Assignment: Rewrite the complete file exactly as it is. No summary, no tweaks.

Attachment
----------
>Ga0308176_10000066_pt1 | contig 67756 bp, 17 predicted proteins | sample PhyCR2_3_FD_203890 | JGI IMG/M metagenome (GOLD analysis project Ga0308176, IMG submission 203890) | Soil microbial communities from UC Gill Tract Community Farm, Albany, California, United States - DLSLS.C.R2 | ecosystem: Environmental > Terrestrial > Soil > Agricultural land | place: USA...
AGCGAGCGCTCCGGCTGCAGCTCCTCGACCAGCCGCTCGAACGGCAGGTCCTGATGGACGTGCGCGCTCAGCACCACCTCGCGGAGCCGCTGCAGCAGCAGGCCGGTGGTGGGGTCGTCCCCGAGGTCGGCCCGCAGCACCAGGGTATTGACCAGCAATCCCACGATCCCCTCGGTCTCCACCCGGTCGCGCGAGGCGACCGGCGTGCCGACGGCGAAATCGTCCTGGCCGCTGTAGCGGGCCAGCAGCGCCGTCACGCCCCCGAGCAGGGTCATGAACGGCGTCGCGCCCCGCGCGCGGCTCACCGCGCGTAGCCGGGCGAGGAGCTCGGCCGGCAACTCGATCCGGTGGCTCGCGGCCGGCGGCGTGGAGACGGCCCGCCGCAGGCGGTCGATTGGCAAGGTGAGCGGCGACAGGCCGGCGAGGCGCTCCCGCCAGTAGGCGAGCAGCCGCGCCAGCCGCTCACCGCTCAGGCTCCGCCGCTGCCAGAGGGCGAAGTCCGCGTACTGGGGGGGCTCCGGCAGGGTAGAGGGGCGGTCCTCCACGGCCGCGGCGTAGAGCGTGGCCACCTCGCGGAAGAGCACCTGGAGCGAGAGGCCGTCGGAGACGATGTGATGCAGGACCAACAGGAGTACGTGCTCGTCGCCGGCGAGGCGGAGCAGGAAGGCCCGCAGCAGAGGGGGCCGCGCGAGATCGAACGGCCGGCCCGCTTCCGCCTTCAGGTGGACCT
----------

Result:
>Ga0308176_10000066_pt1 | contig 67756 bp, 17 predicted proteins | sample PhyCR2_3_FD_203890 | JGI IMG/M metagenome (GOLD analysis project Ga0308176, IMG submission 203890) | Soil microbial communities from UC Gill Tract Community Farm, Albany, California, United States - DLSLS.C.R2 | ecosystem: Environmental > Terrestrial > Soil > Agricultural land | place: USA...
AGCGAGCGCTCCGGCTGCAGCTCCTCGACCAGCCGCTCGAACGGCAGGTCCTGATGGACGTGCGCGCTCAGCACCACCTCGCGGAGCCGCTGCAGCAGCAGGCCGGTGGTGGGGTCGTCCCCGAGGTCGGCCCGCAGCACCAGGGTATTGACCAGCAATCCCACGATCCCCTCGGTCTCCACCCGGTCGCGCGAGGCGACCGGCGTGCCGACGGCGAAATCGTCCTGGCCGCTGTAGCGGGCCAGCAGCGCCGTCACGCCCCCGAGCAGGGTCATGAACGGCGTCGCGCCCCGCGCGCGGCTCACCGCGCGTAGCCGGGCGAGGAGCTCGGCCGGCAACTCGATCCGGTGGCTCGCGGCCGGCGGCGTGGAGACGGCCCGCCGCAGGCGGTCGATTGGCAAGGTGAGCGGCGACAGGCCGGCGAGGCGCTCCCGCCAGTAGGCGAGCAGCCGCGCCAGCCGCTCACCGCTCAGGCTCCGCCGCTGCCAGAGGGCGAAGTCCGCGTACTGGGGGGGCTCCGGCAGGGTAGAGGGGCGGTCCTCCACGGCCGCGGCGTAGAGCGTGGCCACCTCGCGGAAGAGCACCTGGAGCGAGAGGCCGTCGGAGACGATGTGATGCAGGACCAACAGGAGTACGTGCTCGTCGCCGGCGAGGCGGAGCAGGAAGGCCCGCAGCAGAGGGGGCCGCGCGAGATCGAACGGCCGGCCCGCTTCCGCCTTCAGGTGGACCT